AI and Machine Learning Hot Topics at RSA Security Conference

Despite concerns about the coronavirus that led some big-name exhibitors to pull out of the event, the annual RSA Security Conference (RSAC) got underway this week in San Francisco, packing the Moscone Center with an estimated 40,000 attendees and cybersecurity mavens from around the world.

Artificial intelligence (AI) and machine learning (ML) are playing an increasingly important role in cybersecurity, and several announcements of new and updated products that use these technologies stood out at this year's RSAC event.

  • It's telling that the winner of this year's Innovator Sandbox Contest was the provider of an AI-powered PrivacyOps solution. The Silicon Valley-based company earned the title "Most Innovative Startup of 2020." Its solution automates privacy compliance with "People Data Graphs" and robotic automation. The product is designed to allow enterprises to "give rights to people on their data, comply with global privacy regulations, and build trust with customers," the company said.
  •  Juniper Networks: Already a leader in secure, AI-driven networks, the Sunnyvale, CA-based company announced some additions to the Juniper Connected Security solution portfolio at the show, including new encrypted traffic analysis for the Juniper Advanced Threat Prevention (ATP) Cloud and SRX Series firewalls, and the integration of SecIntel with the Mist platform for wireless access. These additions "build upon Juniper's vision of a Threat-Aware Network that leverages AI in IT for tighter security, lower operational costs, and optimized user experiences," the company said.
  • Pindrop: The voice security and authentication solutions provider launched of a new version of its voice recognition technology, Deep Voice 3, at the conference. Built on advanced machine learning and deep neural networks, Deep Voice 3 is designed to is designed to more accurately recognize the voice of callers at a contact center with less speech. This capability allows end-users to be authenticated more quickly, which makes for a smoother customer experience and a more efficient and secure contact center, the company said.
  • Fortinet: The global cybersecurity solutions provider unveiled FortiAI at this year's RSAC, which the company describes as a "first-of-its-kind" on-premises appliance that leverages self-learning Deep Neural Networks (DNN) to speed threat remediation and handle time consuming, manual security analyst tasks. The DNN, FortiAI's Virtual Security Analyst, was developed by FortiGuard Labs, the company's threat intelligence and research team. "AI is paving the future for cybersecurity solutions that can stay ahead of evolving threats," the company said.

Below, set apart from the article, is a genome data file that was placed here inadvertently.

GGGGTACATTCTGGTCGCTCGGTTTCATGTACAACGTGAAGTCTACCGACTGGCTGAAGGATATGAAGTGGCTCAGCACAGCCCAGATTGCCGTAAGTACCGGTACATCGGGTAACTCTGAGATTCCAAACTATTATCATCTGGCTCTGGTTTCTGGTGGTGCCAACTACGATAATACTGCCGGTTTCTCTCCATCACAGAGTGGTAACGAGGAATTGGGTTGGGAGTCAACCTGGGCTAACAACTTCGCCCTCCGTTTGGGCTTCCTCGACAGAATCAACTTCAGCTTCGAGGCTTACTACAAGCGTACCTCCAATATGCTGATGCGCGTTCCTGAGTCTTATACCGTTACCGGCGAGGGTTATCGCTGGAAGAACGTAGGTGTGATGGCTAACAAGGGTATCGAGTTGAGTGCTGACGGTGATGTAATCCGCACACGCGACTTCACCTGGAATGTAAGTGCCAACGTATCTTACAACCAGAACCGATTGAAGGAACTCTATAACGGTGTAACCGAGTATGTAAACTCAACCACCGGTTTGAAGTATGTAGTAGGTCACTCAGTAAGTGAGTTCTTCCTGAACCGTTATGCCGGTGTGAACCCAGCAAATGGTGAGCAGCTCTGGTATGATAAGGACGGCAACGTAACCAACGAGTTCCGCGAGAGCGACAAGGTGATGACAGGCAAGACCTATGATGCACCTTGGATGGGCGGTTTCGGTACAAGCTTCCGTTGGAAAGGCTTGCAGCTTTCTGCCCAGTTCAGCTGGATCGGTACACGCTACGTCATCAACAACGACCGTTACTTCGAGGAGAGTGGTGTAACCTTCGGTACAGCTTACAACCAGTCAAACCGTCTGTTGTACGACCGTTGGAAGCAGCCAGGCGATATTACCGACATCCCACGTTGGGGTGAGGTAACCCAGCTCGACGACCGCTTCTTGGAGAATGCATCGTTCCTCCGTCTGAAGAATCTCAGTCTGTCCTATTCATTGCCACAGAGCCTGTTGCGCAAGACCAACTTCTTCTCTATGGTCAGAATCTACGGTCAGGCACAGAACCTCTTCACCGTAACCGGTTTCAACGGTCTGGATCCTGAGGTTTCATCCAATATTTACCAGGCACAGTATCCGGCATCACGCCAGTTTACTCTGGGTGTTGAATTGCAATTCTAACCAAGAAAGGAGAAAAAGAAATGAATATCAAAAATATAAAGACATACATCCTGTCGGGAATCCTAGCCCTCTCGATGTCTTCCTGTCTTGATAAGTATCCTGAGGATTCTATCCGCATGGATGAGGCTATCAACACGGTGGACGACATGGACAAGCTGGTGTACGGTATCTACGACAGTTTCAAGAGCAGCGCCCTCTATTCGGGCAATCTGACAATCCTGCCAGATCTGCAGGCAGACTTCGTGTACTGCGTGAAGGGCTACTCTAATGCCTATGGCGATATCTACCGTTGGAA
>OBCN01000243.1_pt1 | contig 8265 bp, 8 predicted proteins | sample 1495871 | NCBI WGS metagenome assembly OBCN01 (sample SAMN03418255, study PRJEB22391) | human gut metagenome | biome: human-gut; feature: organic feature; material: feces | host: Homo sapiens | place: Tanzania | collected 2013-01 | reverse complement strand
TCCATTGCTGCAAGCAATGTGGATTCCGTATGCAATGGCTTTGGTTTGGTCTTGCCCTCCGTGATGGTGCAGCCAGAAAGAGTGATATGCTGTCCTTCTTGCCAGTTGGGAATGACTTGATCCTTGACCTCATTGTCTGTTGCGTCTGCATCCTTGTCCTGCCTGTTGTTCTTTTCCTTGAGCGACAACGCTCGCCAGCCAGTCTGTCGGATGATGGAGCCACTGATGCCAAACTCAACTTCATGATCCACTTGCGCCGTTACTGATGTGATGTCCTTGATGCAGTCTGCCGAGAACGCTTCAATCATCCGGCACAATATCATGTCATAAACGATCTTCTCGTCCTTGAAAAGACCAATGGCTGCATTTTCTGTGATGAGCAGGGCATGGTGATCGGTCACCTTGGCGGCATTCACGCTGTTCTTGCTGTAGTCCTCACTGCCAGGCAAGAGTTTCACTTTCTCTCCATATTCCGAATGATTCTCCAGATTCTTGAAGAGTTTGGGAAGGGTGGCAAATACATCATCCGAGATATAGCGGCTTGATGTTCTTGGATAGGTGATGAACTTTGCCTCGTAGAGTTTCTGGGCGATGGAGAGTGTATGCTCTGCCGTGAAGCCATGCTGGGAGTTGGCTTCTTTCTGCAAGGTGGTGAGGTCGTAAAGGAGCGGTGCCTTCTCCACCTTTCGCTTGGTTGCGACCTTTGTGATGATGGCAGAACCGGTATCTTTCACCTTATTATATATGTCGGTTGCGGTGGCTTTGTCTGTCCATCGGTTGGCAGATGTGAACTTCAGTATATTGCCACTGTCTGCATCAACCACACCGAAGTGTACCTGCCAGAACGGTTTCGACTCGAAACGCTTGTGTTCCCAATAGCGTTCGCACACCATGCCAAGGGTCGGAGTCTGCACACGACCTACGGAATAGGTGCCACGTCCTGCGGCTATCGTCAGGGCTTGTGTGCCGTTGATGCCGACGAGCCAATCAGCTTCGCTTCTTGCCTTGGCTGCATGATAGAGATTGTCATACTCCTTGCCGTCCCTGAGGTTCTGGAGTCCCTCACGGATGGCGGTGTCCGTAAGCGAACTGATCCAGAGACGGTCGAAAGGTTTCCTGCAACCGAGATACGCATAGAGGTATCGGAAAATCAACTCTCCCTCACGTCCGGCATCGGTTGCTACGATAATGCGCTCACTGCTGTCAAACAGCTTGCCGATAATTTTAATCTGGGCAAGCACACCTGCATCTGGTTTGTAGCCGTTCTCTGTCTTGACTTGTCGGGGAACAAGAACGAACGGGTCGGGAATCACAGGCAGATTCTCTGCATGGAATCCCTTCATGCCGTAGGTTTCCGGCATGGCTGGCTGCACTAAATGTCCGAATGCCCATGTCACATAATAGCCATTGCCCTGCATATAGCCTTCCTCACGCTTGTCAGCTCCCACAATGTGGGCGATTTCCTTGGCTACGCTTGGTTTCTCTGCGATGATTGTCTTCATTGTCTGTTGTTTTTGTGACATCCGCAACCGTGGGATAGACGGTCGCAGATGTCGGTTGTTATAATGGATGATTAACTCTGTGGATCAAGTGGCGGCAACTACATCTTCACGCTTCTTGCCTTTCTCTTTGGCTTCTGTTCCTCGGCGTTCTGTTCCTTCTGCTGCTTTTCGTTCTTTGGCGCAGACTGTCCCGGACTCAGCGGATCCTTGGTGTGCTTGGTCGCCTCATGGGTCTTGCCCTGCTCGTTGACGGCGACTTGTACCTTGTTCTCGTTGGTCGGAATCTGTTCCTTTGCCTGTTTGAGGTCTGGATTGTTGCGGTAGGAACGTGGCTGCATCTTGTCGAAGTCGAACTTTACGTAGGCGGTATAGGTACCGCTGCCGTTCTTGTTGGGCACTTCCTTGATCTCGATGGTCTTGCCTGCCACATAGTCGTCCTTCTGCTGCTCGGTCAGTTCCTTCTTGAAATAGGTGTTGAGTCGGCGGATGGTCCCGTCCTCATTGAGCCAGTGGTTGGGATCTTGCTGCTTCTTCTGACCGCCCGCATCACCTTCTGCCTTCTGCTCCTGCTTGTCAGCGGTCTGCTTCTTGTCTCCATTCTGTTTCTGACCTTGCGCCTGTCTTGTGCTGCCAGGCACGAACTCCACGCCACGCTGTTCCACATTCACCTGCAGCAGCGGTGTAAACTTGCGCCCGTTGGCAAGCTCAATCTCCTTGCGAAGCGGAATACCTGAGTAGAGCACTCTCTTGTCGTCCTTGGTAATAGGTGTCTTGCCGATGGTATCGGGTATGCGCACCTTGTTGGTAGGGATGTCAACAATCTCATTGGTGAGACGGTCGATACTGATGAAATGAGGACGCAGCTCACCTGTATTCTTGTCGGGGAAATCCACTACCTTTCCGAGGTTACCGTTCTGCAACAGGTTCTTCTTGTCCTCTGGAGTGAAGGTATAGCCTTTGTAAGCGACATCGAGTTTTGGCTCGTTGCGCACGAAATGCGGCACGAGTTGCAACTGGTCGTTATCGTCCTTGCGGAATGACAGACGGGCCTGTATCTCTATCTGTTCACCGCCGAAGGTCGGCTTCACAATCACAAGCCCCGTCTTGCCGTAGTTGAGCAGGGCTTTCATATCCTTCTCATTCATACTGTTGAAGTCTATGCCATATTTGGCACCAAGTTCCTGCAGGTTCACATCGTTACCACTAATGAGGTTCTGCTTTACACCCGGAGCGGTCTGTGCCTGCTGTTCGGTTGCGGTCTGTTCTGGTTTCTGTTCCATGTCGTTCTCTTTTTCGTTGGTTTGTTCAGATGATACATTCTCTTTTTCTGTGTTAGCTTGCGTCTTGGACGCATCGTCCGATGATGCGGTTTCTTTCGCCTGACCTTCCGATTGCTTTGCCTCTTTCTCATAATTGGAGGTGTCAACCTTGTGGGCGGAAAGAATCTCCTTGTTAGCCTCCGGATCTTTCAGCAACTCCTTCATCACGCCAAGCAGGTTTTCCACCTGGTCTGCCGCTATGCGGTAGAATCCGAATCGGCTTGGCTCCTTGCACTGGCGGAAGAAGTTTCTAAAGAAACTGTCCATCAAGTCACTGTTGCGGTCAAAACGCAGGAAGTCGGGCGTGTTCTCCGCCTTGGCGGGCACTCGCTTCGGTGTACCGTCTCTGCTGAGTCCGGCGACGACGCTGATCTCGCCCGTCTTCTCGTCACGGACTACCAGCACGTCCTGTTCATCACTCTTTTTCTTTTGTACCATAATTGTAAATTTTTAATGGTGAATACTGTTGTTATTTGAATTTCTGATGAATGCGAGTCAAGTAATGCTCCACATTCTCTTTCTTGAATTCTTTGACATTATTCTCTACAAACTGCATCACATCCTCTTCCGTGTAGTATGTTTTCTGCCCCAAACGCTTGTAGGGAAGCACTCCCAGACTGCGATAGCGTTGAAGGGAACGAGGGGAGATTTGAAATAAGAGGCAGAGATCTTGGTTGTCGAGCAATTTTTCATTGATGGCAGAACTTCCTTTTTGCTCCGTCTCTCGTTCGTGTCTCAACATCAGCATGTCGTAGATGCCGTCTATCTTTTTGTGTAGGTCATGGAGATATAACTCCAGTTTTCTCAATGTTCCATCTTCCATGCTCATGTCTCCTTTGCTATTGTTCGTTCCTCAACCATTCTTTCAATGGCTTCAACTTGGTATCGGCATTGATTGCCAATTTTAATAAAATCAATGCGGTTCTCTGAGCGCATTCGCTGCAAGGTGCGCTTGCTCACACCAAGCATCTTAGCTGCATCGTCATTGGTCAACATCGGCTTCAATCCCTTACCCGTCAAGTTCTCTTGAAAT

• SparkCognition: The company previewed the upcoming 3.0 release of its next-generation, AI-based endpoint protection solution, DeepArmor, which is scheduled to launch in March. Version 3.0 is a major release that includes a collection of new features designed to make DeepArmor easier to deploy and manage by security teams. The company is also adding numerous platform security features, such as Personal Firewall and Exploit Protection, to improve protection for systems and endpoints. "The 3.0 product release focuses on delivering a seamless user experience for MSSPs and security end users that takes full advantage of DeepArmor's industry-leading AI threat detection models," the company said.

Concerns about the coronavirus led an estimated 1.2 percent of attendees to cancel their registrations this year (about 500 people), and some big name vendors, including IBM, Verizon, Facebook, and AT&T, pulled out of the conference, event organizers said in a statement. Fourteen exhibitors, including six from China, seven from the U.S, and one from Canada, cancelled this year.

IBM explained its decision in a Feb 14 tweet:  "The health of IBMers is our primary concern as we continue to monitor upcoming events and travel relative to Novel Coronavirus (COVID-19). We are cancelling our participation in this year's RSA conference."

About the Author

John K. Waters is the editor in chief of a number of sites, with a focus on high-end development, AI and future tech. He's been writing about cutting-edge technologies and culture of Silicon Valley for more than two decades, and he's written more than a dozen books. He also co-scripted the documentary film Silicon Valley: A 100 Year Renaissance, which aired on PBS.  He can be reached at